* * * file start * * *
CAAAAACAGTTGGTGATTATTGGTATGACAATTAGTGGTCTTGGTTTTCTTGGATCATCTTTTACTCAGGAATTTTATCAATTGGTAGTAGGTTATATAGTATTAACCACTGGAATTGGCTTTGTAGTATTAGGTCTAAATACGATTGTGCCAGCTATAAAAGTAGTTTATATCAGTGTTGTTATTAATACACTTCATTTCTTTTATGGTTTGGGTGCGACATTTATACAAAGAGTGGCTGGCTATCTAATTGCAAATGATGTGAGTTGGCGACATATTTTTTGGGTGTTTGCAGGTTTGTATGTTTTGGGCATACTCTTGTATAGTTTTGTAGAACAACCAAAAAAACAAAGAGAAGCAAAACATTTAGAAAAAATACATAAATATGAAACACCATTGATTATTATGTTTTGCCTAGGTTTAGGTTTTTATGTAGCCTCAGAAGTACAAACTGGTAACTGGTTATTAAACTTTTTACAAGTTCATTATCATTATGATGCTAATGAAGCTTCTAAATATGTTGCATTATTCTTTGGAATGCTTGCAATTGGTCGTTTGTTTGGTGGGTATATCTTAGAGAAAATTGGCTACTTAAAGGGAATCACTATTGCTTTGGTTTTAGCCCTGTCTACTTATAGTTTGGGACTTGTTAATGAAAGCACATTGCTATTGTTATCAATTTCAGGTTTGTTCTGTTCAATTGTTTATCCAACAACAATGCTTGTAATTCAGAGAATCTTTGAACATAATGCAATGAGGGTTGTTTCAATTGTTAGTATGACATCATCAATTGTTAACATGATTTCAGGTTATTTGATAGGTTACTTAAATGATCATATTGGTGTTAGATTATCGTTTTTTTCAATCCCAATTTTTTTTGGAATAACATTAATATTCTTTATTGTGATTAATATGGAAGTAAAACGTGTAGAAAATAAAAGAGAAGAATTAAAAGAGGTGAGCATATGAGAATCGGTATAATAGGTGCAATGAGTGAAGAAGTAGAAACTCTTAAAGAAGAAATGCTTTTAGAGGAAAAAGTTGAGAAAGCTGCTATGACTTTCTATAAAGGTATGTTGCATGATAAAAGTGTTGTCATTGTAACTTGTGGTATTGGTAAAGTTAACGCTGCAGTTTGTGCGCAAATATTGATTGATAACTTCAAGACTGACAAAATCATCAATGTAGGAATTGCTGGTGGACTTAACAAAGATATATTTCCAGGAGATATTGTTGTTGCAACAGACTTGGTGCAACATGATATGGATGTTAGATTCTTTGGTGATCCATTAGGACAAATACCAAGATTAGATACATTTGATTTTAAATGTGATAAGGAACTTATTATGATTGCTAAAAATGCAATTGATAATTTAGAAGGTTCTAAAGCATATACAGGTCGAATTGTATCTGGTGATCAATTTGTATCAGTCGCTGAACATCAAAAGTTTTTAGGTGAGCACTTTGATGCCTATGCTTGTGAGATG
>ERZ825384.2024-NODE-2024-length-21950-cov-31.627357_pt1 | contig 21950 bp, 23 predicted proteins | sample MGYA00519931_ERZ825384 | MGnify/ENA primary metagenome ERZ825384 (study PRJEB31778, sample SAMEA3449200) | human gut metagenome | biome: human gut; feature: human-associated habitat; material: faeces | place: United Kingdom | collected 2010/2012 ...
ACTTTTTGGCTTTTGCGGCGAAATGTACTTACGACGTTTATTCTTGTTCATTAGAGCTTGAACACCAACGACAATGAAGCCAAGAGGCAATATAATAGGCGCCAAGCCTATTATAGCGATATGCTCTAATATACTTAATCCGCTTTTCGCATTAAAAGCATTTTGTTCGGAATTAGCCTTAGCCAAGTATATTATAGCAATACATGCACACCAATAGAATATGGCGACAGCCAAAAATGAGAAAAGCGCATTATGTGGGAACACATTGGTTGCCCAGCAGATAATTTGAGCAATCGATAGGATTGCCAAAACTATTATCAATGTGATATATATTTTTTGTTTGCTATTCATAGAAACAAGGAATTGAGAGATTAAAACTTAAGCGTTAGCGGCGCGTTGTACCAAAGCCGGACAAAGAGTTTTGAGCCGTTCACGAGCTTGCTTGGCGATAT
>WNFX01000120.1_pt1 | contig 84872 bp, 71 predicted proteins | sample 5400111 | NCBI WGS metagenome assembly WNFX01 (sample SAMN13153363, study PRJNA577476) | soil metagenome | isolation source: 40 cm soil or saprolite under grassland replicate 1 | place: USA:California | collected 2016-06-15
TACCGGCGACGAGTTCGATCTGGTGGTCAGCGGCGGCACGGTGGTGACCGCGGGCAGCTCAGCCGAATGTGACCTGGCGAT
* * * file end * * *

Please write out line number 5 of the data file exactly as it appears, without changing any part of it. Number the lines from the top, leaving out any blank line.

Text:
TACCGGCGACGAGTTCGATCTGGTGGTCAGCGGCGGCACGGTGGTGACCGCGGGCAGCTCAGCCGAATGTGACCTGGCGAT